2014 No. 1 | Preview Edition
Editorial: Silence is not an option
Ray Acheson | Reaching Critical Will of WILPF
As the curtain opens once again on First Committee, we are once again faced with countless reminders of the urgency of our task ahead and of the obstacles that continue to prevent progress.
Over the past year, as many before it, we have been confronted with reports of the devastating impact of armed violence. The bombing of towns and cities around the world has killed thousands of civilians and destroyed vital infrastructure, leaving the living to struggle for survival. States can and must take action to prevent this from happening again and again.
Tensions between nuclear-armed states have risen, while the ongoing risks associated with their existence continue to plague the entire planet. Yet instead of engaging in negotiations to eliminate these weapons of terror that threaten us all, they continue to pour vast sums into their arsenals’ upkeep and modernisation.
New technologies of death are being planned and developed, with fully autonomous weapons a grim, dehumanising spectre on the horizon. Meanwhile, the ubiquitous availability of small arms and light weapons persists, killing and injuring more people daily than any other weapon.
“Silence is not an option,” said the Costa Rican president during the General Assembly high-level debate. We agree. First Committee provides a space for states, international organisations, and civil society to make some noise and pursue progressive, collective action to confront the challenges facing us all. We must use this space as best we can. States must decide to take action, rather than decide to be blocked by the traditional and predictable obstacles before us. States must have the courage of their convictions to see initiatives through even when they challenge the status quo and strain relationships.
Unfortunately, governments often use this forum to articulate decades-old positions and table resolutions that change little in substance or result from year to year. Reports on the implementation of these resolutions are issued each year, with contributions from states trending downwards. New perspectives or approaches are generally considered too difficult to incorporate, as precedent seems to trump progress in almost every respect. Civil society is denied an effective place in the Committee’s work, relegated to delivering a block series of statements from the back of the room one afternoon every year—a session that tends to be one of the least well-attended, as if it were considered optional by some.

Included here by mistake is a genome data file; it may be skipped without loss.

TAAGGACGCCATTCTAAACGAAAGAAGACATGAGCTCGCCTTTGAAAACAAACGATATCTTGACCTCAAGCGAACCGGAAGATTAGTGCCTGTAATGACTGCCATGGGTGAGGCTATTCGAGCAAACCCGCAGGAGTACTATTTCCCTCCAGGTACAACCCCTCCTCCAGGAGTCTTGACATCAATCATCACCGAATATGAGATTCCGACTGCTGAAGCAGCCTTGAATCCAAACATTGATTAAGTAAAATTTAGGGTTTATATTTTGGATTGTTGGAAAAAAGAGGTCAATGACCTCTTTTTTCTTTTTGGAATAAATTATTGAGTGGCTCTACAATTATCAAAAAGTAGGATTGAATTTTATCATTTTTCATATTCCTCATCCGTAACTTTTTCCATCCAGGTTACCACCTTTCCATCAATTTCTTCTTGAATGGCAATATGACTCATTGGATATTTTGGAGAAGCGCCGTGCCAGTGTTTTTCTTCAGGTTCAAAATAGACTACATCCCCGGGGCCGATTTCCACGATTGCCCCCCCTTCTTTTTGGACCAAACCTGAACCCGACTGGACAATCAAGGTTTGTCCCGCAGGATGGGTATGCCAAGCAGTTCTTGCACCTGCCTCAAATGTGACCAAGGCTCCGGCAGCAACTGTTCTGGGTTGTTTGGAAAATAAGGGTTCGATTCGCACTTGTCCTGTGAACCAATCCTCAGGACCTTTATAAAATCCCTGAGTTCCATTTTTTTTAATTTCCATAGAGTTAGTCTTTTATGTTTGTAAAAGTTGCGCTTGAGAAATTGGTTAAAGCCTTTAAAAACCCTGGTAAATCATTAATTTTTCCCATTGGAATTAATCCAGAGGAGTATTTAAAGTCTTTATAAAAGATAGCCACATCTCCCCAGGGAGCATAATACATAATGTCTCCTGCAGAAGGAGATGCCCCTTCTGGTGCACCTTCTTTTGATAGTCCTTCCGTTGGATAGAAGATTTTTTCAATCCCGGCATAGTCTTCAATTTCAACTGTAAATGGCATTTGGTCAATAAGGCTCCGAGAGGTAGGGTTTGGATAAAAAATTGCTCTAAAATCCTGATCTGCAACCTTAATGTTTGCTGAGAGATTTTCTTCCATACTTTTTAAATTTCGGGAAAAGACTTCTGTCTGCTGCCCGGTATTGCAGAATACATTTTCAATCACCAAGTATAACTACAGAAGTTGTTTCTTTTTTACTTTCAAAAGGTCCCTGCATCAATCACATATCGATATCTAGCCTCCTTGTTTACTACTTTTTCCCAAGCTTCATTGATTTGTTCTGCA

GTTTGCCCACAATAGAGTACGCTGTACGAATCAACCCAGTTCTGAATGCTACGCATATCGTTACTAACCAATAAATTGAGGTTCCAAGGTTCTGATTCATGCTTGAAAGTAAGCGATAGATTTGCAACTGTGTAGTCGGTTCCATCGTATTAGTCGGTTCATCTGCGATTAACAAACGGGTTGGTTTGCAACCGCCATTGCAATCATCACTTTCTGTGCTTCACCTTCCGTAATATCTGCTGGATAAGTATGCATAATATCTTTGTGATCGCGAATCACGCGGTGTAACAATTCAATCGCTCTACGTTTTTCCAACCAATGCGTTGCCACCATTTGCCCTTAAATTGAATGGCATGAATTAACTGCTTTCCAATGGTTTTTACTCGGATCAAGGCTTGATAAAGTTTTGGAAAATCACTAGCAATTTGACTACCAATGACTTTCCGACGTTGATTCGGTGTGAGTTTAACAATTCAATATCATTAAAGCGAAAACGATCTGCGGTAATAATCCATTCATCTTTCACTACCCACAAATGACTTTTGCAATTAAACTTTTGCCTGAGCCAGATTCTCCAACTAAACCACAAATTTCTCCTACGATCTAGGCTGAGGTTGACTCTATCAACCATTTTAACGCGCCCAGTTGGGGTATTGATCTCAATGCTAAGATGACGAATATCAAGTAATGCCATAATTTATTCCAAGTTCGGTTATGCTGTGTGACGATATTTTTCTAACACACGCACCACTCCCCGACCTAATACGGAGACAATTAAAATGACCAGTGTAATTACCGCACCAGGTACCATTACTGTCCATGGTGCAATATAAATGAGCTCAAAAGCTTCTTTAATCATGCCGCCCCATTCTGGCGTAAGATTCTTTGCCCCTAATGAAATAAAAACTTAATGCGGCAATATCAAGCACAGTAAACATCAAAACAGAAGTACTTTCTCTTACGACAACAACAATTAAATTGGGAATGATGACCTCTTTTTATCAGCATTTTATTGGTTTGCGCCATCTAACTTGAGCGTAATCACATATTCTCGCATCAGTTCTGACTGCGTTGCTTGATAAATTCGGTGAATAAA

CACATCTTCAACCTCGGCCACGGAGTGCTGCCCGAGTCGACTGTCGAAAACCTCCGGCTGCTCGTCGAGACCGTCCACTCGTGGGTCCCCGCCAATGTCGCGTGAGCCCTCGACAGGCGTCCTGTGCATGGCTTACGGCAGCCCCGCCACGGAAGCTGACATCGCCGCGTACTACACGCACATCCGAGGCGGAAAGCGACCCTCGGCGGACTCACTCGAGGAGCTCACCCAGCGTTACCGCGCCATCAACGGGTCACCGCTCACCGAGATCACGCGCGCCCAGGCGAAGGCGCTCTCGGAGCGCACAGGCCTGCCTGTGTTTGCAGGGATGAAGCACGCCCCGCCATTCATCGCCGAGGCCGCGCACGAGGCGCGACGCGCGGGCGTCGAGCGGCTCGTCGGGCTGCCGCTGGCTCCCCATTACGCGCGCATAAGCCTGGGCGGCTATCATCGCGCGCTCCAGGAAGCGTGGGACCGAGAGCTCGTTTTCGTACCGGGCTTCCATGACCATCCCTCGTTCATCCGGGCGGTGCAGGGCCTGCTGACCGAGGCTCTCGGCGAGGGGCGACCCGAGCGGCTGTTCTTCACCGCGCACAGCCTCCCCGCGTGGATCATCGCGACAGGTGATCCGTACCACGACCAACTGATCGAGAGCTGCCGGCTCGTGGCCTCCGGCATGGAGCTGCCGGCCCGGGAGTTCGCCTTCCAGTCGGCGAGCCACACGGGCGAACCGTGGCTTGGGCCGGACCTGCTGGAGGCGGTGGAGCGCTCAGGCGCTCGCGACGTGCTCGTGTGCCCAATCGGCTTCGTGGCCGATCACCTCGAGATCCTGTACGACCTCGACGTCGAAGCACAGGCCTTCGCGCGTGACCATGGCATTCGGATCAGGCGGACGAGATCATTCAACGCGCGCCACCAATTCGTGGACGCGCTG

This state of affairs does not reflect the intended role of the UN as a problem-solving forum for the international community. In many cases, it is a handful of countries that prevent effective change on either substance or process. The civil society organisations, coalitions, and campaigns participating most actively at First Committee have argued consistently that we can and must replace stalemate and watered-down outcomes with alternative outcomes that advance human security and social and economic justice.
Such alternatives can include developing a political commitment to prevent the use of explosive weapons in populated areas. Negotiating a treaty to ban nuclear weapons, even if the nuclear-armed states refuse to participate. Developing a preventative prohibition against the development of fully autonomous weapons. Establishing more robust measures to stop the spread and reduce the production of small arms and light weapons and their ammunition.
These are but a few examples of avenues that states and other stakeholders should discuss and pursue. There are many more. A range of ideas are presented by civil society coalitions and campaigns in the First Committee briefing book, available from Reaching Critical Will online and in hardcopy during the Committee’s meetings. The groups that have contributed to this book work on many different issues and weapon systems from a variety of perspectives, but they all share one thing in common: the desire for more effective, transparent, and inclusive diplomatic work at the United Nations. We believe that most delegates seek true progress and the enhancement of human security. We hope that our contributions will provide inspiration and alternatives as delegates engage in the important work ahead.